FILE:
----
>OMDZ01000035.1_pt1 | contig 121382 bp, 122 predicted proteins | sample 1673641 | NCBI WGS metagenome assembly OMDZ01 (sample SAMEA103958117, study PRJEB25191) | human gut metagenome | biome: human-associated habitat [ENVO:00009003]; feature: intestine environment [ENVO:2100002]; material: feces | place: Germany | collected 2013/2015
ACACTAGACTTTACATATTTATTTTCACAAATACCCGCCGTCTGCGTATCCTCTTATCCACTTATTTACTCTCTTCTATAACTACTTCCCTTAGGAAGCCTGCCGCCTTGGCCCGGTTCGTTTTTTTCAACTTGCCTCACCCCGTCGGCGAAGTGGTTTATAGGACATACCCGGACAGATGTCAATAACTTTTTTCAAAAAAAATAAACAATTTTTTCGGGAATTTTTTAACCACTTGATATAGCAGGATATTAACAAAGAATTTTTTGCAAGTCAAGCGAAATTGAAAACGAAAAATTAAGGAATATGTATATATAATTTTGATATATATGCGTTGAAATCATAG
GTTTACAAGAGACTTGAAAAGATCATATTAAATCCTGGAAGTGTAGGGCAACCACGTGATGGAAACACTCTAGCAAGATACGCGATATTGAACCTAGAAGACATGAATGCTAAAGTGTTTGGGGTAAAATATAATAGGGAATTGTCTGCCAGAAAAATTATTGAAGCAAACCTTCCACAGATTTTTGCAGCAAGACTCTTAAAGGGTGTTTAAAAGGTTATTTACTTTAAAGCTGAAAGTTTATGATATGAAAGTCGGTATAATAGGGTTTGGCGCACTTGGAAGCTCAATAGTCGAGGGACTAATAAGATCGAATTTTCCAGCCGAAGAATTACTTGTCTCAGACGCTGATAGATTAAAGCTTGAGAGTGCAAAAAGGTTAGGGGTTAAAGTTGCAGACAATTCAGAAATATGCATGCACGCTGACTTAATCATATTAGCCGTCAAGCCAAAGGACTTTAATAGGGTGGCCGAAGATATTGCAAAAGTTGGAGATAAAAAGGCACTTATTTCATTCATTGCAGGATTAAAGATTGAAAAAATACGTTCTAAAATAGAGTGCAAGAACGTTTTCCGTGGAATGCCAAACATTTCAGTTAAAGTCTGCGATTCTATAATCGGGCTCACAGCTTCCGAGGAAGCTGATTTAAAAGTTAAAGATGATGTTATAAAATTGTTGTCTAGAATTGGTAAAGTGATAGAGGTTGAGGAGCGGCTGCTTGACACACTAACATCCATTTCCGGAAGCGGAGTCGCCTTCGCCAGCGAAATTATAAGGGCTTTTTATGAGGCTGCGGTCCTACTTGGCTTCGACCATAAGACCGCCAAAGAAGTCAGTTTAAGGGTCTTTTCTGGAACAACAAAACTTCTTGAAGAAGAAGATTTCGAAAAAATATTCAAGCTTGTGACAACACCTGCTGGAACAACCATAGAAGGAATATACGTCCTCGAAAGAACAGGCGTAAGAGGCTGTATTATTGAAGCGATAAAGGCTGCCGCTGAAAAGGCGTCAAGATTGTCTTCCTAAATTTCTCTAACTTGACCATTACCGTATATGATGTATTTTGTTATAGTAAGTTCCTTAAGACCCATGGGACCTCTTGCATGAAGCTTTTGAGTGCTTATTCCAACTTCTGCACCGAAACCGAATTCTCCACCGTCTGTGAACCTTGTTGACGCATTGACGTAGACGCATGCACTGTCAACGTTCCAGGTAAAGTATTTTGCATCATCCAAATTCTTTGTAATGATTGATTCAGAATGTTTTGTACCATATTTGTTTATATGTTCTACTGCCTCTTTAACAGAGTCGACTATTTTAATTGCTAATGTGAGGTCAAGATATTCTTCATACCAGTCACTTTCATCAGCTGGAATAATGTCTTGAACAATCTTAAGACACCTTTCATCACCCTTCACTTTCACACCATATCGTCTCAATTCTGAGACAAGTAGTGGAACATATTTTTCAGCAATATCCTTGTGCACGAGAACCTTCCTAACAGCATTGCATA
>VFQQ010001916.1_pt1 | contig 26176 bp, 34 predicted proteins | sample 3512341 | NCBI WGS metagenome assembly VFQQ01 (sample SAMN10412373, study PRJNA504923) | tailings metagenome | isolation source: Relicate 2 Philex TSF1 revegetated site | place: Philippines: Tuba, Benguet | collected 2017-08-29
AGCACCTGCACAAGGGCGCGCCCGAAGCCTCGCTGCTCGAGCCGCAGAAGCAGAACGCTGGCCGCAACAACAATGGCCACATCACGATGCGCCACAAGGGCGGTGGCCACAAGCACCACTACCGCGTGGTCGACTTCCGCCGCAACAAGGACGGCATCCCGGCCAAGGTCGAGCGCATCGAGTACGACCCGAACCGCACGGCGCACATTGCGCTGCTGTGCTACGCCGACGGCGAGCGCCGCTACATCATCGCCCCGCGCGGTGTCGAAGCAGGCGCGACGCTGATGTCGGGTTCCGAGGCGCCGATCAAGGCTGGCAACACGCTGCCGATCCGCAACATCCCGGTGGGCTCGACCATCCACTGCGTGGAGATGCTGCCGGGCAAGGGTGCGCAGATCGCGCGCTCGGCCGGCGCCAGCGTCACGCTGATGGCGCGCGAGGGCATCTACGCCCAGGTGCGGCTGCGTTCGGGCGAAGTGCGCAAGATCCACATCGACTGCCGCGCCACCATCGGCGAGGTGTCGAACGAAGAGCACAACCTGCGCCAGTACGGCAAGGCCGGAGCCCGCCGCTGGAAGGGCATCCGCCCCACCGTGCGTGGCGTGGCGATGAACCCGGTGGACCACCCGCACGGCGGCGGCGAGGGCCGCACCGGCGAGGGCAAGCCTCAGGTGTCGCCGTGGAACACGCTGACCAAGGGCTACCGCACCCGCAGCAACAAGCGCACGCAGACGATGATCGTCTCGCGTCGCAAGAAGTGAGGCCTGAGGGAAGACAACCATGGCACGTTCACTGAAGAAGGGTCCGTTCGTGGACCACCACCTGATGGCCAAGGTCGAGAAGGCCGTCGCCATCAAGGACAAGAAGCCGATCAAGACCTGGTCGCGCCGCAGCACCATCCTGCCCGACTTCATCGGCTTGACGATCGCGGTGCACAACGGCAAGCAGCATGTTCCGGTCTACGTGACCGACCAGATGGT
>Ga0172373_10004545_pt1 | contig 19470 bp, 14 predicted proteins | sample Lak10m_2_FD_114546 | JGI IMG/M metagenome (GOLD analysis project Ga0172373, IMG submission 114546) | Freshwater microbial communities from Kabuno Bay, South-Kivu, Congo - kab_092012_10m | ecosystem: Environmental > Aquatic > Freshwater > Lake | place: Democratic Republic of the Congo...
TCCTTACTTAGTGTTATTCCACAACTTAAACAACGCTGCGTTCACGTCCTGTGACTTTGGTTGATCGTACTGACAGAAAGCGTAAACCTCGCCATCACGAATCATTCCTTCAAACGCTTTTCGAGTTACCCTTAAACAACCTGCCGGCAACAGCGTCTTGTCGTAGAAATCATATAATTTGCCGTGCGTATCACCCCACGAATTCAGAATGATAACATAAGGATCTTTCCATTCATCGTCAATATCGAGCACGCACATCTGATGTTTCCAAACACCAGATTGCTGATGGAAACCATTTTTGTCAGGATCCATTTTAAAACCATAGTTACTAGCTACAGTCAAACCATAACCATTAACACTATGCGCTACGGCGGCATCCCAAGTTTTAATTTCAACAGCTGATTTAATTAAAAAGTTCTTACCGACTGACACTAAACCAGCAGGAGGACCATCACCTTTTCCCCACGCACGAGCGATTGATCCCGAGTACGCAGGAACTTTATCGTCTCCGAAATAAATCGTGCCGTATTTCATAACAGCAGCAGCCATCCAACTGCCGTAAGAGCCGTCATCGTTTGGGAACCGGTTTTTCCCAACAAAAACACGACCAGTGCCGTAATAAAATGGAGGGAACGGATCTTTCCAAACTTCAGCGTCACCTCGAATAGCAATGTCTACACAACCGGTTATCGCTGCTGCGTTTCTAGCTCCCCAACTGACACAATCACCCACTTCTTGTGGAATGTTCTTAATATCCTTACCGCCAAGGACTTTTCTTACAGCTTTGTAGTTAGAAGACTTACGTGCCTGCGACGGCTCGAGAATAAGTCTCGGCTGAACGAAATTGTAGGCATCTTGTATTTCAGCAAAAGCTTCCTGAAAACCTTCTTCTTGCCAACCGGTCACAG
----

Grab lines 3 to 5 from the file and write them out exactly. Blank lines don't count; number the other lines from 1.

GTTTACAAGAGACTTGAAAAGATCATATTAAATCCTGGAAGTGTAGGGCAACCACGTGATGGAAACACTCTAGCAAGATACGCGATATTGAACCTAGAAGACATGAATGCTAAAGTGTTTGGGGTAAAATATAATAGGGAATTGTCTGCCAGAAAAATTATTGAAGCAAACCTTCCACAGATTTTTGCAGCAAGACTCTTAAAGGGTGTTTAAAAGGTTATTTACTTTAAAGCTGAAAGTTTATGATATGAAAGTCGGTATAATAGGGTTTGGCGCACTTGGAAGCTCAATAGTCGAGGGACTAATAAGATCGAATTTTCCAGCCGAAGAATTACTTGTCTCAGACGCTGATAGATTAAAGCTTGAGAGTGCAAAAAGGTTAGGGGTTAAAGTTGCAGACAATTCAGAAATATGCATGCACGCTGACTTAATCATATTAGCCGTCAAGCCAAAGGACTTTAATAGGGTGGCCGAAGATATTGCAAAAGTTGGAGATAAAAAGGCACTTATTTCATTCATTGCAGGATTAAAGATTGAAAAAATACGTTCTAAAATAGAGTGCAAGAACGTTTTCCGTGGAATGCCAAACATTTCAGTTAAAGTCTGCGATTCTATAATCGGGCTCACAGCTTCCGAGGAAGCTGATTTAAAAGTTAAAGATGATGTTATAAAATTGTTGTCTAGAATTGGTAAAGTGATAGAGGTTGAGGAGCGGCTGCTTGACACACTAACATCCATTTCCGGAAGCGGAGTCGCCTTCGCCAGCGAAATTATAAGGGCTTTTTATGAGGCTGCGGTCCTACTTGGCTTCGACCATAAGACCGCCAAAGAAGTCAGTTTAAGGGTCTTTTCTGGAACAACAAAACTTCTTGAAGAAGAAGATTTCGAAAAAATATTCAAGCTTGTGACAACACCTGCTGGAACAACCATAGAAGGAATATACGTCCTCGAAAGAACAGGCGTAAGAGGCTGTATTATTGAAGCGATAAAGGCTGCCGCTGAAAAGGCGTCAAGATTGTCTTCCTAAATTTCTCTAACTTGACCATTACCGTATATGATGTATTTTGTTATAGTAAGTTCCTTAAGACCCATGGGACCTCTTGCATGAAGCTTTTGAGTGCTTATTCCAACTTCTGCACCGAAACCGAATTCTCCACCGTCTGTGAACCTTGTTGACGCATTGACGTAGACGCATGCACTGTCAACGTTCCAGGTAAAGTATTTTGCATCATCCAAATTCTTTGTAATGATTGATTCAGAATGTTTTGTACCATATTTGTTTATATGTTCTACTGCCTCTTTAACAGAGTCGACTATTTTAATTGCTAATGTGAGGTCAAGATATTCTTCATACCAGTCACTTTCATCAGCTGGAATAATGTCTTGAACAATCTTAAGACACCTTTCATCACCCTTCACTTTCACACCATATCGTCTCAATTCTGAGACAAGTAGTGGAACATATTTTTCAGCAATATCCTTGTGCACGAGAACCTTCCTAACAGCATTGCATA
>VFQQ010001916.1_pt1 | contig 26176 bp, 34 predicted proteins | sample 3512341 | NCBI WGS metagenome assembly VFQQ01 (sample SAMN10412373, study PRJNA504923) | tailings metagenome | isolation source: Relicate 2 Philex TSF1 revegetated site | place: Philippines: Tuba, Benguet | collected 2017-08-29
AGCACCTGCACAAGGGCGCGCCCGAAGCCTCGCTGCTCGAGCCGCAGAAGCAGAACGCTGGCCGCAACAACAATGGCCACATCACGATGCGCCACAAGGGCGGTGGCCACAAGCACCACTACCGCGTGGTCGACTTCCGCCGCAACAAGGACGGCATCCCGGCCAAGGTCGAGCGCATCGAGTACGACCCGAACCGCACGGCGCACATTGCGCTGCTGTGCTACGCCGACGGCGAGCGCCGCTACATCATCGCCCCGCGCGGTGTCGAAGCAGGCGCGACGCTGATGTCGGGTTCCGAGGCGCCGATCAAGGCTGGCAACACGCTGCCGATCCGCAACATCCCGGTGGGCTCGACCATCCACTGCGTGGAGATGCTGCCGGGCAAGGGTGCGCAGATCGCGCGCTCGGCCGGCGCCAGCGTCACGCTGATGGCGCGCGAGGGCATCTACGCCCAGGTGCGGCTGCGTTCGGGCGAAGTGCGCAAGATCCACATCGACTGCCGCGCCACCATCGGCGAGGTGTCGAACGAAGAGCACAACCTGCGCCAGTACGGCAAGGCCGGAGCCCGCCGCTGGAAGGGCATCCGCCCCACCGTGCGTGGCGTGGCGATGAACCCGGTGGACCACCCGCACGGCGGCGGCGAGGGCCGCACCGGCGAGGGCAAGCCTCAGGTGTCGCCGTGGAACACGCTGACCAAGGGCTACCGCACCCGCAGCAACAAGCGCACGCAGACGATGATCGTCTCGCGTCGCAAGAAGTGAGGCCTGAGGGAAGACAACCATGGCACGTTCACTGAAGAAGGGTCCGTTCGTGGACCACCACCTGATGGCCAAGGTCGAGAAGGCCGTCGCCATCAAGGACAAGAAGCCGATCAAGACCTGGTCGCGCCGCAGCACCATCCTGCCCGACTTCATCGGCTTGACGATCGCGGTGCACAACGGCAAGCAGCATGTTCCGGTCTACGTGACCGACCAGATGGT